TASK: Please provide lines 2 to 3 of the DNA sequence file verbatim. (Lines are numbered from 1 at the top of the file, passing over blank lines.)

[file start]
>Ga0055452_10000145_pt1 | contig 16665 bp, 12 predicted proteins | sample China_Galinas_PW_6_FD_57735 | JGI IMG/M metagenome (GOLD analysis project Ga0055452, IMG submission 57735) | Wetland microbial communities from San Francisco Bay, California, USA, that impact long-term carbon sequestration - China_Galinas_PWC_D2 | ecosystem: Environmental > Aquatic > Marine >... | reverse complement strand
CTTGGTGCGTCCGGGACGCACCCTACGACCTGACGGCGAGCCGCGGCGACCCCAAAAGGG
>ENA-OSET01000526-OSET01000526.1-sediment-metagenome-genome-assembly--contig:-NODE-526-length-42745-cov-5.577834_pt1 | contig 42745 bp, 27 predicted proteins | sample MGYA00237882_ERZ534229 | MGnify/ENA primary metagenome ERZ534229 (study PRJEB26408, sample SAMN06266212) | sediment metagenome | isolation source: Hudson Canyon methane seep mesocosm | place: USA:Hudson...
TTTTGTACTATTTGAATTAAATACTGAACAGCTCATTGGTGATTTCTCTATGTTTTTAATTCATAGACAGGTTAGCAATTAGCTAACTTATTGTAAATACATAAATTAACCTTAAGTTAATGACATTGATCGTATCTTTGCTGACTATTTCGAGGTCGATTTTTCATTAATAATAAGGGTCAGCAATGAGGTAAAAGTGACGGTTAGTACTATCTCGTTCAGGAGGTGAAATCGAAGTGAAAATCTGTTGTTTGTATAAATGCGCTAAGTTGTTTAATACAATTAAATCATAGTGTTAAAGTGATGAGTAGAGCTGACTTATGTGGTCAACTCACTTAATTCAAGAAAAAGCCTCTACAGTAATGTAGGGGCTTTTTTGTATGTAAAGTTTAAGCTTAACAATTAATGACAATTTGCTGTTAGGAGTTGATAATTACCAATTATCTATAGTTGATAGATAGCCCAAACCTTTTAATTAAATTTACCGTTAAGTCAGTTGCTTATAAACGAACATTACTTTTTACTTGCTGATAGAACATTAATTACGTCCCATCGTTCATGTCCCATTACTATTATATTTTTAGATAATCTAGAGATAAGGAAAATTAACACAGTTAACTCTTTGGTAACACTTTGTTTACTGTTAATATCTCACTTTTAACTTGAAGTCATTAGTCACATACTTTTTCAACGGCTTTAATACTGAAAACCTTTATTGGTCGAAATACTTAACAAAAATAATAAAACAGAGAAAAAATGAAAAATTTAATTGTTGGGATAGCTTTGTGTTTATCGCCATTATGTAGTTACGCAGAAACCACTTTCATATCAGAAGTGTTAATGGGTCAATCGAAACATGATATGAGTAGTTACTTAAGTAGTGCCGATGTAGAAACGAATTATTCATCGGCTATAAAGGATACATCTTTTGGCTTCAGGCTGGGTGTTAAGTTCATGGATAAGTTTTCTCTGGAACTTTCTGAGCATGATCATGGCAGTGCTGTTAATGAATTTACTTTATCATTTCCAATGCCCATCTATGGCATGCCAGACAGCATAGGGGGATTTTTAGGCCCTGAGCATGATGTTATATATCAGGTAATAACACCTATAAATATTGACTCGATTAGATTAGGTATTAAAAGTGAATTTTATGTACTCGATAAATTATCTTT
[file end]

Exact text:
CTTGGTGCGTCCGGGACGCACCCTACGACCTGACGGCGAGCCGCGGCGACCCCAAAAGGG
>ENA-OSET01000526-OSET01000526.1-sediment-metagenome-genome-assembly--contig:-NODE-526-length-42745-cov-5.577834_pt1 | contig 42745 bp, 27 predicted proteins | sample MGYA00237882_ERZ534229 | MGnify/ENA primary metagenome ERZ534229 (study PRJEB26408, sample SAMN06266212) | sediment metagenome | isolation source: Hudson Canyon methane seep mesocosm | place: USA:Hudson...